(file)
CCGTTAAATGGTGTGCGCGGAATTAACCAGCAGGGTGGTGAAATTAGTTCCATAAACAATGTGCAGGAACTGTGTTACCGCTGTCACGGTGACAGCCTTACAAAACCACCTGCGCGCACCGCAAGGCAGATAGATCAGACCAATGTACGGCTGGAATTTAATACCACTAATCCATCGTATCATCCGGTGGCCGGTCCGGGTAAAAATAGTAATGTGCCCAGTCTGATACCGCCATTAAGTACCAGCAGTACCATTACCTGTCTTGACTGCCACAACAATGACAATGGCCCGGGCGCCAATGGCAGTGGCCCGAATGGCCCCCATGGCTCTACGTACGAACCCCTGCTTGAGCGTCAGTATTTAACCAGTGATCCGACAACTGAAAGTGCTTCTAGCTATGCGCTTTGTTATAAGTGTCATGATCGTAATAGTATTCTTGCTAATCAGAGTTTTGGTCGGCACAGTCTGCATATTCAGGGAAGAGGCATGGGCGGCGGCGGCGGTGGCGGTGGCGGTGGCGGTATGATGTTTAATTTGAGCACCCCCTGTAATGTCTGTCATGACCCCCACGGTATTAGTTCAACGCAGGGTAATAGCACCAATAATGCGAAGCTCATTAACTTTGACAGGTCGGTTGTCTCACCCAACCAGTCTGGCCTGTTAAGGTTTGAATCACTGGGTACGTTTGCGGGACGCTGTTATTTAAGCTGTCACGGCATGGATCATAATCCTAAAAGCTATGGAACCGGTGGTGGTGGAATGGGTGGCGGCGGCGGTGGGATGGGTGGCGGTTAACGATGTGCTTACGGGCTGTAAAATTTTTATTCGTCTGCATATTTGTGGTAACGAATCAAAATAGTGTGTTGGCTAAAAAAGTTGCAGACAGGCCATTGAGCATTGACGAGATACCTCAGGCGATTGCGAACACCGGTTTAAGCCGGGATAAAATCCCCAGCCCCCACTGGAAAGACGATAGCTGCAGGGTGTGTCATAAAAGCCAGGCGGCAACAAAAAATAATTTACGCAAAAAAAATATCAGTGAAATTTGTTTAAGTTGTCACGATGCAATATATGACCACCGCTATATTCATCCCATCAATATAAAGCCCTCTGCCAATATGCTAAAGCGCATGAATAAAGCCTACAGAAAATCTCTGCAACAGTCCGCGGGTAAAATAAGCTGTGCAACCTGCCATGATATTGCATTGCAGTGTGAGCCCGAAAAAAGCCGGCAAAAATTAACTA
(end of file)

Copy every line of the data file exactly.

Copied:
CCGTTAAATGGTGTGCGCGGAATTAACCAGCAGGGTGGTGAAATTAGTTCCATAAACAATGTGCAGGAACTGTGTTACCGCTGTCACGGTGACAGCCTTACAAAACCACCTGCGCGCACCGCAAGGCAGATAGATCAGACCAATGTACGGCTGGAATTTAATACCACTAATCCATCGTATCATCCGGTGGCCGGTCCGGGTAAAAATAGTAATGTGCCCAGTCTGATACCGCCATTAAGTACCAGCAGTACCATTACCTGTCTTGACTGCCACAACAATGACAATGGCCCGGGCGCCAATGGCAGTGGCCCGAATGGCCCCCATGGCTCTACGTACGAACCCCTGCTTGAGCGTCAGTATTTAACCAGTGATCCGACAACTGAAAGTGCTTCTAGCTATGCGCTTTGTTATAAGTGTCATGATCGTAATAGTATTCTTGCTAATCAGAGTTTTGGTCGGCACAGTCTGCATATTCAGGGAAGAGGCATGGGCGGCGGCGGCGGTGGCGGTGGCGGTGGCGGTATGATGTTTAATTTGAGCACCCCCTGTAATGTCTGTCATGACCCCCACGGTATTAGTTCAACGCAGGGTAATAGCACCAATAATGCGAAGCTCATTAACTTTGACAGGTCGGTTGTCTCACCCAACCAGTCTGGCCTGTTAAGGTTTGAATCACTGGGTACGTTTGCGGGACGCTGTTATTTAAGCTGTCACGGCATGGATCATAATCCTAAAAGCTATGGAACCGGTGGTGGTGGAATGGGTGGCGGCGGCGGTGGGATGGGTGGCGGTTAACGATGTGCTTACGGGCTGTAAAATTTTTATTCGTCTGCATATTTGTGGTAACGAATCAAAATAGTGTGTTGGCTAAAAAAGTTGCAGACAGGCCATTGAGCATTGACGAGATACCTCAGGCGATTGCGAACACCGGTTTAAGCCGGGATAAAATCCCCAGCCCCCACTGGAAAGACGATAGCTGCAGGGTGTGTCATAAAAGCCAGGCGGCAACAAAAAATAATTTACGCAAAAAAAATATCAGTGAAATTTGTTTAAGTTGTCACGATGCAATATATGACCACCGCTATATTCATCCCATCAATATAAAGCCCTCTGCCAATATGCTAAAGCGCATGAATAAAGCCTACAGAAAATCTCTGCAACAGTCCGCGGGTAAAATAAGCTGTGCAACCTGCCATGATATTGCATTGCAGTGTGAGCCCGAAAAAAGCCGGCAAAAATTAACTA